MyMela’s Integrated Micro Advance Funding (IMAF) model was inspired by microfinance: the practice of providing small loans to low-income individuals or groups who do not have access to traditional banking services. The loan component of MyMela offers visitors to our site the chance to make zero-interest loans to artisan groups who use these funds to make capital improvements, buy raw materials and train other workers. Small loans from individual lenders accumulate until the full amount of the loan request is reached. This may take some time so, in order that the artisans may receive their loan immediately, MyMela advances the entire loan amount to the artisans up front. This is an especially helpful feature for cash poor artisan businesses, many of whom operate on very slim margins and would not be able to fill orders without ready cash to purchase raw materials. Our innovative practice is, thus, more properly called a ‘micro advance’ rather than a micro loan.
In addition to providing artisans a sustainable market for their products and a resource for loans, MyMela also invests 20% of its profits in community improvement initiatives including education, healthcare, social services and vocational training projects.
Rahim Kanani: What are some of the key challenges in launching and maintaining this online marketplace?
Navroze S. Mehta: Increasing awareness will be the initial challenge we face. Introducing the online public to the beauty of handmade Indian crafts as well as to the plight of artisans will be our first goal. Subsequently, we will need to constantly challenge ourselves to bring to the marketplace unique and exclusive products that have never been seen by the US consumer.
Rahim Kanani: Similarly, what are some of the key opportunities?
Navroze S. Mehta: The key opportunity in India is to make a significant and measurable impact on the lives of artisans by creating a sustainable marketplace that empowers them to preserve their artistic traditions for future generations. Eventually MyMela hopes to help similar artisans worldwide. From a consumer perspective there are multiple opportunities to make a difference by getting involved in the preservation of these artisan communities…by buying their products, by lending to the artisans or by joining the MyMela outreach team and getting involved on a grass roots level.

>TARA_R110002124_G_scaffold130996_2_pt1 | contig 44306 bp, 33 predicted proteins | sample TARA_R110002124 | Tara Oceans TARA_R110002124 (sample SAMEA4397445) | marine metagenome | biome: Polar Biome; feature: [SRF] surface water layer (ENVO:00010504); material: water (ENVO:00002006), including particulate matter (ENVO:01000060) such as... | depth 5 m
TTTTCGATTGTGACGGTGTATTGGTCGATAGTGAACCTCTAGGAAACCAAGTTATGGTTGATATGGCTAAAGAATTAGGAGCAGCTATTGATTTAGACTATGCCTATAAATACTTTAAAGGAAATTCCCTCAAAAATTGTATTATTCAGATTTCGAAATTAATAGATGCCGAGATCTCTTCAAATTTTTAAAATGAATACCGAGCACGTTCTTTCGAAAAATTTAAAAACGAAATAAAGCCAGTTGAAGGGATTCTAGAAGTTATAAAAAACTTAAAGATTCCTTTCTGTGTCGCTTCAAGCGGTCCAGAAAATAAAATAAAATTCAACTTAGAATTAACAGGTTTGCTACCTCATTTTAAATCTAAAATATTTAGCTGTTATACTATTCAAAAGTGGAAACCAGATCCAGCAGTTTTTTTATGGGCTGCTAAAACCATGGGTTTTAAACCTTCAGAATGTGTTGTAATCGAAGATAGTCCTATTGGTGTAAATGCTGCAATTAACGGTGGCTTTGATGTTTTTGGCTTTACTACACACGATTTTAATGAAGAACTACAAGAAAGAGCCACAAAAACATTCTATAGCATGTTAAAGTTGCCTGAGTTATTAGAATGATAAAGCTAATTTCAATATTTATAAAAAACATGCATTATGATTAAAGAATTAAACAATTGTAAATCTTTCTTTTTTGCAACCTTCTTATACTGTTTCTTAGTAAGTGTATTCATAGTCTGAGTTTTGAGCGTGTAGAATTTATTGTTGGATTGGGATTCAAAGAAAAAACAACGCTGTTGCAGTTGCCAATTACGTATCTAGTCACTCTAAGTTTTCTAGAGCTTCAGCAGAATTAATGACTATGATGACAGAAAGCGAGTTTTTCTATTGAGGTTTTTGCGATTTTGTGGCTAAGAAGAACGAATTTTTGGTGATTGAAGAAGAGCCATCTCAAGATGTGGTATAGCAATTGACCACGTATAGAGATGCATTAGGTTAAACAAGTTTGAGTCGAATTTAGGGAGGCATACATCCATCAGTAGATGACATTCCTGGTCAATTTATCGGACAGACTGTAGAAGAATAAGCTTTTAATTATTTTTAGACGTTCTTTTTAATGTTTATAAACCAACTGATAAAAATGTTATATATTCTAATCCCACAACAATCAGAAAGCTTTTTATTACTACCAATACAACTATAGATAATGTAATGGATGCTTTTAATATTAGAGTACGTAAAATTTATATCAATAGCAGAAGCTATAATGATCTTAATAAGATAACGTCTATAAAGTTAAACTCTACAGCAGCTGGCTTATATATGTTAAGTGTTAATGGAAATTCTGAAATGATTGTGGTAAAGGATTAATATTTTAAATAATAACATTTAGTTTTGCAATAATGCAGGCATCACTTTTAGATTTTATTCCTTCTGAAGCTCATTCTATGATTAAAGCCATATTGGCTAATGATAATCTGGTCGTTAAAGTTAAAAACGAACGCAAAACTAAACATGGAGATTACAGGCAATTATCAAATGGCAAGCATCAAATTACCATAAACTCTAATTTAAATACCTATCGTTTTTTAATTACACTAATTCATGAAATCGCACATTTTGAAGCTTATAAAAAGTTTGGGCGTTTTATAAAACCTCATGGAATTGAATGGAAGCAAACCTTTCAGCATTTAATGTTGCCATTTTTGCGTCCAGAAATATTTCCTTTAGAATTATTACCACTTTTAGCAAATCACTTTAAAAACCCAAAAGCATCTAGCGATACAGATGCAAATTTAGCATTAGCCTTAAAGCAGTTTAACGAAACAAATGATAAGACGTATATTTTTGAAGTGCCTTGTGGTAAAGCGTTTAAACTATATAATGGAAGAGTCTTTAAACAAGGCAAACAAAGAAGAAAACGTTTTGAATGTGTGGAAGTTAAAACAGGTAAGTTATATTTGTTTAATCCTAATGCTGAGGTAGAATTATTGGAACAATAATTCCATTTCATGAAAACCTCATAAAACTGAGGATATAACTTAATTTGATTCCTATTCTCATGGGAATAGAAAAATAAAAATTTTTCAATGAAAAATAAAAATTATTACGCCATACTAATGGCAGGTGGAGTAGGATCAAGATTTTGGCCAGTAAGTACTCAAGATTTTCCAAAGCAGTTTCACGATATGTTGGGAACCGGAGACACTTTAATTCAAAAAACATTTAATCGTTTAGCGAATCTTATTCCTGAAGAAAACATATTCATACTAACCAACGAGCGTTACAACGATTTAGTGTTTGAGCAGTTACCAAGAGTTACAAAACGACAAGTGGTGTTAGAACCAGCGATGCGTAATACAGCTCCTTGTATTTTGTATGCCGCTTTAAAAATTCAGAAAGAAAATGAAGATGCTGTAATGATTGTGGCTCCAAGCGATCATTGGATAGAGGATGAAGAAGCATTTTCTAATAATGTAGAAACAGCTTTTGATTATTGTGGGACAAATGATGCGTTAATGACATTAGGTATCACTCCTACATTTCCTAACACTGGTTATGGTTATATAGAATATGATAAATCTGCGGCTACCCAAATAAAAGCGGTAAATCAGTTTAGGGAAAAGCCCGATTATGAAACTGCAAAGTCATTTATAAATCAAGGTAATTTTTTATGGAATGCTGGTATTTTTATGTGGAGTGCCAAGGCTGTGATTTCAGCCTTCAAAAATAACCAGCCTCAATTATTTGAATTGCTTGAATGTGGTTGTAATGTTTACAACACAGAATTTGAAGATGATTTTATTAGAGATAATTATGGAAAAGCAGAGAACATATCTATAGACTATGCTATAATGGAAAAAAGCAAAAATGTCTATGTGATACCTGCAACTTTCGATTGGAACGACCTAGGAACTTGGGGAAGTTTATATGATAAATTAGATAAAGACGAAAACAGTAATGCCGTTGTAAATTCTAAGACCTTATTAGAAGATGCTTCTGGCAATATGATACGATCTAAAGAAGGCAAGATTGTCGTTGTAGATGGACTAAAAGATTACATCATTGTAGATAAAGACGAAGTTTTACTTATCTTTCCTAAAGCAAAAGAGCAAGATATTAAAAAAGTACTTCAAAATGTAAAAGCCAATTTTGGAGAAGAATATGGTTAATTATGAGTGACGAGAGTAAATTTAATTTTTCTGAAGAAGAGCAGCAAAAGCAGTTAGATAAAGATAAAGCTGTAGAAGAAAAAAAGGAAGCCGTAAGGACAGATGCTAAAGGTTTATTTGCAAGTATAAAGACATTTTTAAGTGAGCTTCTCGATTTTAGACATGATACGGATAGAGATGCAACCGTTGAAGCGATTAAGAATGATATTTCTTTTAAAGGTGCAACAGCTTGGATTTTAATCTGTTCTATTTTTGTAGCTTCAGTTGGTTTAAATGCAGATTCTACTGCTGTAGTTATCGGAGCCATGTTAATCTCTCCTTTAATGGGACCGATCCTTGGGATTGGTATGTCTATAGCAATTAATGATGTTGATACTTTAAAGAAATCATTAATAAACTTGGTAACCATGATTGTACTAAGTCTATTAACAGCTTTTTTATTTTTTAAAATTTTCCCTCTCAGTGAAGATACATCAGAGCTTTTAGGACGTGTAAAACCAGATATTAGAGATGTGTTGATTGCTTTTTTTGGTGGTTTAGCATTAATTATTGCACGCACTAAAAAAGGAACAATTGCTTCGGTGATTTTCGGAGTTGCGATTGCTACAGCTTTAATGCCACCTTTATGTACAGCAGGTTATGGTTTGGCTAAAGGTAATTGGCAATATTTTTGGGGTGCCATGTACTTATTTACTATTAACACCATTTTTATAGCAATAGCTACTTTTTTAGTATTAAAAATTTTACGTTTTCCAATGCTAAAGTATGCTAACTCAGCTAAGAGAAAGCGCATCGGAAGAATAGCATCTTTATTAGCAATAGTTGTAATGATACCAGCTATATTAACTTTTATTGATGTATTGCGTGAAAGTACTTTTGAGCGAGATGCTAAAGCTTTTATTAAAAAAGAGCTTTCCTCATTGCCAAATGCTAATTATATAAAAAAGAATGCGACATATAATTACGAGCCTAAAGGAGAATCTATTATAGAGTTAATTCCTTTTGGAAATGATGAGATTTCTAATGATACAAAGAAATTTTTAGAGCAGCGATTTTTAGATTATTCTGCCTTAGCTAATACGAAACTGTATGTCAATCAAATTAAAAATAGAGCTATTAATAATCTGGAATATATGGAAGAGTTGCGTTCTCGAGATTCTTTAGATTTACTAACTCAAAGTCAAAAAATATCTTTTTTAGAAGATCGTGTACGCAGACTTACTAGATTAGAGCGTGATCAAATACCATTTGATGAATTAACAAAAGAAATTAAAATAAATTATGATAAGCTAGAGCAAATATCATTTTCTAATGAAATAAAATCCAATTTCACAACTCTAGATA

Rahim Kanani: Lastly, if this organization’s work rests upon one core philosophy, what would that be?
Navroze S. Mehta: MyMela’s core philosophy is to use today’s technology to create a direct connection between consumers and producers who share a commitment to preserving artistic traditions that represent the best of human endeavor. Sonali’s words capture our philosophy perfectly: “The challenge of poverty is multifaceted and calls for interdisciplinary solutions, hence our combination of the principals of the Fair Trade and Microfinance movements. It also calls for a deep understanding of and respect for those with whom we work. My hope is that our online community will foster that important relationship of mutual understanding and respect between customer and producer, even though they are an ocean apart.”
Navroze S. Mehta is also the CEO of Device Innovation Group and managing director of MDI Partners, LLC, two companies comprised of medical device experts and leaders of innovation in the field. Prior to MDI Partners, he was the Founder and Vice Chairman of NovaVision Inc., a venture-backed company providing neurostimulation devices to restore vision in stroke and traumatic brain injury patients. Born in Wales and raised in India, Navroze received an MBA from Syracuse University and a Bachelor of Commerce degree from the University of Bombay, India.
Sonali Mehta Rao, co-founder of MyMela, is an Associate at Missions Markets; an organization matching impact investors with social entrepreneurs, where she devotes her energies to business development and public relations. She has interned in the Corporate Social Responsibility department of Edelman, a global public relations firm, and has worked for a diverse group of social enterprises in India, Ghana and the U.S. Sonali also worked as a Summer Associate for Ashoka in Washington, DC and Mumbai. Sonali earned her BA in International Relations from New York University.
Rahim Kanani is a writer, advocate, strategist and entrepreneur for global social change. His articles, opinions, and interviews with global leaders can be found at www.rahimkanani.com. Follow Rahim on Twitter @rahimkanani. Have an idea for a great interview? Email firstname.lastname@example.org.